Gambling Study Released in Ohio
September 20, 2005
According to the Cincinnati Enquirer, several Cincinnati business leaders partnered with the Greater Cleveland Partnership civic organization to fund two studies examining the potential economic and social impact on Ohio if casino gambling were legalized. There were several issues covered in the reports, including hypothetical models of how many jobs could be created and how much money could be generated with legalized gaming in Ohio. In addition, the reports looked at social problems that often accompany gambling, including increases in crime and bankruptcy.
The study produced the following findings:
Ohio residents already participate in games of chance and skill in and around Ohio;
Ohio dollars are leaving the state, which generates tax revenues and jobs in other states;
Social costs of Ohio's problem gamblers are paid entirely by limited lottery funding - $350,000 a year;
With casinos in Ohio, the social costs of gambling are significant – over the lifetime of the adult population, 109,000 additional Ohioans could become problem or pathological gamblers;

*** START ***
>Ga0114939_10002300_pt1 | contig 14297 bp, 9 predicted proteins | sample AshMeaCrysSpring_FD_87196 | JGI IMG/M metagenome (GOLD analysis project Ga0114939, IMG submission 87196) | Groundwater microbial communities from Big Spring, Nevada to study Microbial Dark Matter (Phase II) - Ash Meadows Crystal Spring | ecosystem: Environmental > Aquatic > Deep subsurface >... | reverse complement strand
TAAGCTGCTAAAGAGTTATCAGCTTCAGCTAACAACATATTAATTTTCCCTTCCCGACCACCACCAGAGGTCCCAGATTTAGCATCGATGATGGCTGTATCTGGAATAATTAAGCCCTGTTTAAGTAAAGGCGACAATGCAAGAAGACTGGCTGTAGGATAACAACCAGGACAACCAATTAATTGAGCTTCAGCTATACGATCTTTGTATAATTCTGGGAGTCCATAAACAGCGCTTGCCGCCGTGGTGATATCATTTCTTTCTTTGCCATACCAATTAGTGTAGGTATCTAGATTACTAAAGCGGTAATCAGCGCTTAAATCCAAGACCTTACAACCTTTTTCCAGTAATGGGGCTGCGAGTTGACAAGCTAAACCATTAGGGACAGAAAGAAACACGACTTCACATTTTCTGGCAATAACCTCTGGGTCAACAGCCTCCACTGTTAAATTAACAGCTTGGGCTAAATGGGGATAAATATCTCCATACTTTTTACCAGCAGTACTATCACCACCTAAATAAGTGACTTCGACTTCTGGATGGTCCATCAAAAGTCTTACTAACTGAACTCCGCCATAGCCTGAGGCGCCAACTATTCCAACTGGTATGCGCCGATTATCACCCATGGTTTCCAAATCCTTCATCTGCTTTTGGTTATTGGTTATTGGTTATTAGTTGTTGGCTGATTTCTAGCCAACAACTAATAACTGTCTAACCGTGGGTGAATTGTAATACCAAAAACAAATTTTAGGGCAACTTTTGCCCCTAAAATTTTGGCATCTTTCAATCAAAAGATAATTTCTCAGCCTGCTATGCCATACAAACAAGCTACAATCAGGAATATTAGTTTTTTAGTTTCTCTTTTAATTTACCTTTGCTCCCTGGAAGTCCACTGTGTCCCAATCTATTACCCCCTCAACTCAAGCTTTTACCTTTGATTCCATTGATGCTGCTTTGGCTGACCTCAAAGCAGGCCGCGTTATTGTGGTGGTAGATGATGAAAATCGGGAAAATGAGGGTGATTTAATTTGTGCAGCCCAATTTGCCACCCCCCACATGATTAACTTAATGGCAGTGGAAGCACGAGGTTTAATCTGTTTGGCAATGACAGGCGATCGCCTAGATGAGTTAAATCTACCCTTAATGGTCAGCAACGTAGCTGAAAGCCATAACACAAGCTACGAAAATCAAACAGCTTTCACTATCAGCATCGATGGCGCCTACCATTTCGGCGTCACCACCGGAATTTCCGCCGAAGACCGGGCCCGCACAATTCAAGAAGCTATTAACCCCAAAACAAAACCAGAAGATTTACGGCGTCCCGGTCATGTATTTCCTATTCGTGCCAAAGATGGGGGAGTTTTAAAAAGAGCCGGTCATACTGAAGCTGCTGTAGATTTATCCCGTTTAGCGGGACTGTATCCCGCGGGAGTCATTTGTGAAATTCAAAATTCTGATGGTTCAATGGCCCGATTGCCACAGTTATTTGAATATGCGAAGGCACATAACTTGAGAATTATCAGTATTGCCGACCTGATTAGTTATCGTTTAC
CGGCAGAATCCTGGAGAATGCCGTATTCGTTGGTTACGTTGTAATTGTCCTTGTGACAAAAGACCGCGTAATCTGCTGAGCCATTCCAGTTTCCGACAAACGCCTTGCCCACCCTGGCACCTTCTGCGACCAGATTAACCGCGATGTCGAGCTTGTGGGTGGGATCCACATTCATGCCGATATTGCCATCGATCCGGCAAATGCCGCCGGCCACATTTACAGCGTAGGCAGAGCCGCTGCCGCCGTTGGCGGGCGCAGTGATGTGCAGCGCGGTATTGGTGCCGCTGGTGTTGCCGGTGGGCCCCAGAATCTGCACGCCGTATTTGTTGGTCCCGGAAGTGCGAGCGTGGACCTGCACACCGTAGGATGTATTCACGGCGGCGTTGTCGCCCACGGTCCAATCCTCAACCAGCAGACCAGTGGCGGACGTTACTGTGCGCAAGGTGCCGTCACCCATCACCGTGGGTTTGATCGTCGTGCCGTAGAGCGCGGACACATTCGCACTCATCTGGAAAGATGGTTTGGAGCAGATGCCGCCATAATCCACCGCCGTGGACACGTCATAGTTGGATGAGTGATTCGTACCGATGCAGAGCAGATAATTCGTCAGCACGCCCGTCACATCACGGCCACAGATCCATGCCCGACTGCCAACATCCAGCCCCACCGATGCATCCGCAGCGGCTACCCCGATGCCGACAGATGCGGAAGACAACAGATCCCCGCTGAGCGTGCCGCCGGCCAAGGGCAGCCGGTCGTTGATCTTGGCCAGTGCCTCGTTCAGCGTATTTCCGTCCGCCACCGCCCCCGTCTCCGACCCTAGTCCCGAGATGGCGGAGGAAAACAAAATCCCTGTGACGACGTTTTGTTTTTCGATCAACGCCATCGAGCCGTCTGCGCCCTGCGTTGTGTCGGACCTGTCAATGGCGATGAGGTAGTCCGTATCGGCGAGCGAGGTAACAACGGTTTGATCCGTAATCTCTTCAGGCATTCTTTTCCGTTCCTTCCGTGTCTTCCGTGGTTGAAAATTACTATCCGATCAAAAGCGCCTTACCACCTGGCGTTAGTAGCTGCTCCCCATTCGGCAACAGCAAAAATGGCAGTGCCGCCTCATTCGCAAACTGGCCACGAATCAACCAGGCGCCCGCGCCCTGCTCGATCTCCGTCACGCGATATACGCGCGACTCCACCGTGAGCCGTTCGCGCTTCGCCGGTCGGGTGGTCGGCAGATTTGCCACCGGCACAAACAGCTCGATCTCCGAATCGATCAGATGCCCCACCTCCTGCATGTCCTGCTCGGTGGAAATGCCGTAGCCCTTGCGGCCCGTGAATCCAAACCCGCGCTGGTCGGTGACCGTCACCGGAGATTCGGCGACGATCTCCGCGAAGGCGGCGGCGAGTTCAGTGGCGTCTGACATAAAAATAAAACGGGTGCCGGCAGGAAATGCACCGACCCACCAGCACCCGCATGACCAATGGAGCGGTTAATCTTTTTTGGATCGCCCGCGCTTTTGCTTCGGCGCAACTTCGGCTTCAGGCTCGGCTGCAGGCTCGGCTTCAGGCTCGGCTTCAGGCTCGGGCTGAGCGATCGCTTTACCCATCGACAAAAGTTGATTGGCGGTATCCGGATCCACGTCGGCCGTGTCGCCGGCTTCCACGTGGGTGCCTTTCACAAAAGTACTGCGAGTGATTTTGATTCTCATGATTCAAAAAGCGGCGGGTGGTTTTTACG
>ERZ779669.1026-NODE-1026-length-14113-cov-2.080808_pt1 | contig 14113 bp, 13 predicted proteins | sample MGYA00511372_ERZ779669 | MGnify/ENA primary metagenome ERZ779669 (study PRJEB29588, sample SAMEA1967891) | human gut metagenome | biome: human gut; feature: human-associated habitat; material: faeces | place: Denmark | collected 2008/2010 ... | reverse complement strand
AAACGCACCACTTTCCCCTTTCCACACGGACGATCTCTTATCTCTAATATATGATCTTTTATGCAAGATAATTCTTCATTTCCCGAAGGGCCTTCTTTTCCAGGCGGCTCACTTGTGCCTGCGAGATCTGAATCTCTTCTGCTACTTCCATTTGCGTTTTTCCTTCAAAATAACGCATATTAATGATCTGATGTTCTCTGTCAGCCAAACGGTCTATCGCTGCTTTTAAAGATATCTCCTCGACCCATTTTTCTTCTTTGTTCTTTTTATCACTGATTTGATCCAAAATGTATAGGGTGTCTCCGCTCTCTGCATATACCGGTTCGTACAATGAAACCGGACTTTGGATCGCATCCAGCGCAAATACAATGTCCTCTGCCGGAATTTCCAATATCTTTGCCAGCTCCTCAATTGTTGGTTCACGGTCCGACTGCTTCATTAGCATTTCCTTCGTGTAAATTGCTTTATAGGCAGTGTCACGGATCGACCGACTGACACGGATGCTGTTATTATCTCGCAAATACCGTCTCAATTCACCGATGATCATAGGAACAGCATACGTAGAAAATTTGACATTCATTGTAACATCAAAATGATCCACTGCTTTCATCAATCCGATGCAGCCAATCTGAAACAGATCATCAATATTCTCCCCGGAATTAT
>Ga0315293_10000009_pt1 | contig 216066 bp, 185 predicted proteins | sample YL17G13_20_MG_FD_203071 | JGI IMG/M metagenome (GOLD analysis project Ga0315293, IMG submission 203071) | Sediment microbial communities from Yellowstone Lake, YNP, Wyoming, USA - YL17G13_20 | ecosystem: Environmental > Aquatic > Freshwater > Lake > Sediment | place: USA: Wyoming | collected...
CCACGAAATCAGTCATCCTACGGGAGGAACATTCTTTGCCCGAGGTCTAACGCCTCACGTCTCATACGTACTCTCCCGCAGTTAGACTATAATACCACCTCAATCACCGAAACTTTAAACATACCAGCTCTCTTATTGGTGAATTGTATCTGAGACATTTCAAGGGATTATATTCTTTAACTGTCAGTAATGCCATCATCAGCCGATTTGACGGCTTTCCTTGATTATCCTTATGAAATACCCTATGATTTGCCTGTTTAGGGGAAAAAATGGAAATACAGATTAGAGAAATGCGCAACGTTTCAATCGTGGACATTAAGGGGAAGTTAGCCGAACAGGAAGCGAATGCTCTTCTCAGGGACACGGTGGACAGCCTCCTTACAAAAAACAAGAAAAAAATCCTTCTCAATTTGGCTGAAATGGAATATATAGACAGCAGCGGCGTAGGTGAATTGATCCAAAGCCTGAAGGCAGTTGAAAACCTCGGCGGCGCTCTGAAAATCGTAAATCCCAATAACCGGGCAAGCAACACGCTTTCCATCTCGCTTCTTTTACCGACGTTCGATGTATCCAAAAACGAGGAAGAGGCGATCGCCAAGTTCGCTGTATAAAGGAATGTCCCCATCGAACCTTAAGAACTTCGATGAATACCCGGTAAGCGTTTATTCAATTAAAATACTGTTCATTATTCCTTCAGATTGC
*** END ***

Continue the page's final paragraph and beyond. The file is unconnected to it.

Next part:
Potential revenues from casinos at eleven possible locations, and the seven current horse racing tracks, are an estimated $4 billion a year, resulting in approximately $610 million per year in state and local tax revenues;
Building of casinos could generate $3.7 billion in temporary construction jobs and generate $8.2 billion in permanent operating jobs;
Best practice approach to gambling prevention and treatment could cost $29.7 million a year.
Source: The Greater Cleveland Partnership
The economic portion of the study was conducted by Strategic Partner Management Consulting, a Michigan-based firm. The Maxine Levin Goodman College of Urban Affairs, Cleveland State University, conducted the portion of the survey dealing with the social impact.
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